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Superpark 19 Presented By Nexen Tire Day 5 Photos And Recap



Snowboarding News | Friday April 10, 2015 | Shared By: Snowboarder Mag

words: Mary Walsh
captions: T. Bird

photos: Ryan “Huggy” Hughes, Mike Yoshida, Aaron Blatt, and T. Bird

Amidst the challenges that up and down weather patterns can create when maintaining intricate park features as well as riding these park features, and beyond the massive level of stoke that has permeated the past week throughout periods of sun, rain, and clouds, the fact remains that the largest park gathering of snowboarders on the yearly calendar has now gone down on the soil of the Eastern Seaboard. A few hundred snowboarders made their way to western Pennsylvania for Superpark 19 presented by Nexen Tire and the collection of riders—Scott Blum, Mike Ravelson, Tim Humphreys, Jamie Nicholls, Riley Nickerson, Tommy Gesme, Nik Baden, Zack Normandin, Enni Rukajarvi, Desiree Melanon, Brendan Gerard, Spencer Whiting, Erik Leon, Mary Rand, Scotty Vine, Brady Lem, Ben and Gabe Ferguson, Ryland West, Jeremy Cloutier, Kyle Kennedy, Hans and Nils Mindnich, Taylor Gold, and many, many more—is proof positive that extensive vertical is not necessary for many of the world’s best riders to gather together for a week of riding unlike any other. To create a playground worthy of the level of talent, three build teams came together to erect not only an impressive and hefty set up, but one that prioritized creativity and fun and over the course of the week, as Superpark riders explored, addressed, and shut a wide variety of transitions, lines, take offs, and of course a healthy dose of welded steel.

On Thursday, the final day of Superpark 19, morning fog lifted and the sun broke through. Final laps were made through the Bear transition zone, jumps were hit and final shots were gathered. In fitting spring form, the closing ceremonies of this year’s event went down at the bottom of The Spot, near the Boreal zone as everyone gathered for an enormous pond skim. We will let the photos and video do the skim justice, as describing Brendan Gerard careening over a body of water wearing nothing but a ski mask and a well-placed sock doesn’t do the moment justice. Check out @snowboardervideo on Instagram for the GIF.

At the end of the night, everyone of age gathered one more time at the Foggy Goggle. Amidst clinking glasses and shared stories, this year’s Superpark Standout was announced. After five days of hard-charging snowboarding, in which he stacked standout tricks in every zone, Scotty Vine was awarded Superpark 19 Standout and for his efforts he took home a giant check worth $1,000 from Nexen Tire. Congrats, Scotty!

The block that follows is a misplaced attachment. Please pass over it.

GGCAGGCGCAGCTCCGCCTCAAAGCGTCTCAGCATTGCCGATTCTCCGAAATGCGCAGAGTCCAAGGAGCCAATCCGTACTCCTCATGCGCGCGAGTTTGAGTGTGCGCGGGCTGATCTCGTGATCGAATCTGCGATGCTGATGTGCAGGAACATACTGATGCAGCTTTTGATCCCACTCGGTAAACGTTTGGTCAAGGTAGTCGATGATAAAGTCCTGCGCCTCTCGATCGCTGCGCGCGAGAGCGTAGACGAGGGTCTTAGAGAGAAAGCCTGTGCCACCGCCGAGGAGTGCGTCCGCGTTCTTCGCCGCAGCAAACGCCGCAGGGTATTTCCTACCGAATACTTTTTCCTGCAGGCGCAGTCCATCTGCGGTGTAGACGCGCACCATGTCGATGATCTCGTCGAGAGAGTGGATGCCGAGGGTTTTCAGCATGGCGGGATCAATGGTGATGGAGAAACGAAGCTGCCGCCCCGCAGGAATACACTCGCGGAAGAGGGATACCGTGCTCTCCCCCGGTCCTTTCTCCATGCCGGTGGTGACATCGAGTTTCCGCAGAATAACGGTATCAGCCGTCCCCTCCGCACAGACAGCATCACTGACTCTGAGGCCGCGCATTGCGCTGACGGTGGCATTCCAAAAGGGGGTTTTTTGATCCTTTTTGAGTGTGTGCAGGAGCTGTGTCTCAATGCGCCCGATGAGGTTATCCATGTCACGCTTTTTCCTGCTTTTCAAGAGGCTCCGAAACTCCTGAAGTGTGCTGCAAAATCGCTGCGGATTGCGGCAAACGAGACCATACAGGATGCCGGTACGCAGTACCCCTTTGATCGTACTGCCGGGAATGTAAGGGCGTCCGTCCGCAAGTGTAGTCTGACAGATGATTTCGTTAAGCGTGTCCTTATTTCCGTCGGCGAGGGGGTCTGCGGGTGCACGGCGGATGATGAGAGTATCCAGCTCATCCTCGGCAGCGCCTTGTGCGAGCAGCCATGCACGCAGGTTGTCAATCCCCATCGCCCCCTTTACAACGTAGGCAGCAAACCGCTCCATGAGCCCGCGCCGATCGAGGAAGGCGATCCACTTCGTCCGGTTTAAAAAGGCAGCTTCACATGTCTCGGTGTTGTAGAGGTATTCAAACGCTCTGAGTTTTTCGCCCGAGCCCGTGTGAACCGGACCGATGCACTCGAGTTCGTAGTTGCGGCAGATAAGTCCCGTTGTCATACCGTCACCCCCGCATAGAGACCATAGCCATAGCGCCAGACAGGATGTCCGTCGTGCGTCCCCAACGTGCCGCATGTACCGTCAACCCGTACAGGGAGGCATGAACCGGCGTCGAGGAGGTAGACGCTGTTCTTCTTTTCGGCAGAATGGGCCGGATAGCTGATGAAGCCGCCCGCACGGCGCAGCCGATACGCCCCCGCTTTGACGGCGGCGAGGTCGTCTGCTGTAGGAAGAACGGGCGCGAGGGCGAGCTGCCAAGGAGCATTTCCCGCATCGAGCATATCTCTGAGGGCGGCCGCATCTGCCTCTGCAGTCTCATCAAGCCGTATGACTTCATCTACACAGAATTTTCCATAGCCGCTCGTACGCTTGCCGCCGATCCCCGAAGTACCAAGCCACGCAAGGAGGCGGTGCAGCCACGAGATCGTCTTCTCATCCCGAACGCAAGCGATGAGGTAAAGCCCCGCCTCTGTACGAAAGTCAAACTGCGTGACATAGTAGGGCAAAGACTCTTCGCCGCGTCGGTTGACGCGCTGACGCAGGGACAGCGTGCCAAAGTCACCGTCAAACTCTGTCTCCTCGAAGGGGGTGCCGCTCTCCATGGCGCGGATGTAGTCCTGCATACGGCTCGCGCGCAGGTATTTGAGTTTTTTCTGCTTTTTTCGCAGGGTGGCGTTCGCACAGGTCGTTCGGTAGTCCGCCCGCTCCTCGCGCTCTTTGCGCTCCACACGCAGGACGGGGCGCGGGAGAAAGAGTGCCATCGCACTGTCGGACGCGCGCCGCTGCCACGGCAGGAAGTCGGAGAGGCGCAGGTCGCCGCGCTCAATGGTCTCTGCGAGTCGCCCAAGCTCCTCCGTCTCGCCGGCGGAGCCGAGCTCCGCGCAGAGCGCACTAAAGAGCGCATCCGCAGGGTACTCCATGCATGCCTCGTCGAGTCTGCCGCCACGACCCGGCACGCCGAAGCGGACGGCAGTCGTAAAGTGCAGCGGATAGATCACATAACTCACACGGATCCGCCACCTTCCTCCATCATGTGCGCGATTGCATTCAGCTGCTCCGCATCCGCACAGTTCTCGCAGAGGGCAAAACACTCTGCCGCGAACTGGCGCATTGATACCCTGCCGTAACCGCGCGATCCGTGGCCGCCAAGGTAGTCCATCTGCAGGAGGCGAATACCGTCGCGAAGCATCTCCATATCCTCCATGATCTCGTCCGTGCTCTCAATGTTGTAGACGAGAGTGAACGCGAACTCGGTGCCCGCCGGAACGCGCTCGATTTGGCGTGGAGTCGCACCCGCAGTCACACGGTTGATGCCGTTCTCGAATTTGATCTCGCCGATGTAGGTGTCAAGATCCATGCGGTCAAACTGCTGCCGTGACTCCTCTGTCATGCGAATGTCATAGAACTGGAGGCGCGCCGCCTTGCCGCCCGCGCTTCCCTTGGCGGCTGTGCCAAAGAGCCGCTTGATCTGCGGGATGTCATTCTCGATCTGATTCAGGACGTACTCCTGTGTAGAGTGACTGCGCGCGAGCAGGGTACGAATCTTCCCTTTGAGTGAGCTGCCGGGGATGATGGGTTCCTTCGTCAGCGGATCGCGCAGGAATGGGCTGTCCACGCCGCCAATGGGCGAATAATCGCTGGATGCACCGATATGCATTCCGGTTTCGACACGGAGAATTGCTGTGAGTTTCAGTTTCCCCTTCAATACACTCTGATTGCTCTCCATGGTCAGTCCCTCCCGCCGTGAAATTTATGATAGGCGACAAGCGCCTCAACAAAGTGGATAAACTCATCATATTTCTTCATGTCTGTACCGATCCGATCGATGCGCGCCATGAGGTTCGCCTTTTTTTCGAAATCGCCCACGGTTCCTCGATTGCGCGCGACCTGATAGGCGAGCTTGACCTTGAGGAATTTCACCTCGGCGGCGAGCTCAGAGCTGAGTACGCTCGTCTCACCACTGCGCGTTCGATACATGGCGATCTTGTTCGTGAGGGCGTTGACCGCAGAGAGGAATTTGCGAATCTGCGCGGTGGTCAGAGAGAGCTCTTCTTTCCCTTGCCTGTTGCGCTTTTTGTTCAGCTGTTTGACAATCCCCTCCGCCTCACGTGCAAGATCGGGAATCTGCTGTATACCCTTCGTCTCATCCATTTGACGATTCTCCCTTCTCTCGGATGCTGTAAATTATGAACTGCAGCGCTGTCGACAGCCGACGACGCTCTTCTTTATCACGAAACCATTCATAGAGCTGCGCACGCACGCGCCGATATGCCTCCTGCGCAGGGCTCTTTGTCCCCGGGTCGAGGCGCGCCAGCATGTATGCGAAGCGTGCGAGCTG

Here at SNOWBOARDER, we can not thank the dedicated and tireless park crew that made this endeavor successful. On the final day of Superpark 19, we spoke with Seven Springs Park Manager, Joe Genovese about how the event went for the hometown team.

How many Superparks have you been involved in?
Joe Genovese: This is number four for me. First one was Breckenridge Superpark 6, second one was Lake Louise Superpark 8, third one was Mount Hood Meadows Superpark 18 and then this year at Seven Springs.

What’s the difference between traveling to other resorts to build at Superpark and building here on your home terrain?
Hosting it is the biggest difference. We’re not on the road, we don’t have per diem, we’re not without our homes and families and stuff, it’s here. It’s nice to sleep in my own bed. That’s the biggest difference to me. Building here is the same as we do all year long. Constantly changing weather and snow conditions; it’s a constant uphill battle. Being at our home mountains, every once in a while when the radio stops blabbering at you, you can step back in and look at everything and say, “Holy shit, for everyone here, this is Superpark.”

How does having the event at Springs affect what you guys decided to build compared to traveling to other mountains?
As hosts we want to cater to the other teams; we want to give them the zones that they want. With Boreal in The Spot and Bear where they were, we built the hip on a trail we had no intention of even building on initially. And it’s cool, because our guest are Clayton Shoemaker and Matt Melilli and Eric Rosenwald–they’re friends.

You guys know the mountain so well and can adapt to whatever area you need to, so you want to provide advantages for the build teams that are coming in with no prior knowledge of the terrain.
Right. We didn’t want to build in The Spot, the area where Boreal built, because we’ve built that thirty times. We know the grade, we know where the snow is. We gave it to them to do something completely different. We wanted to see what someobody else would do with that trail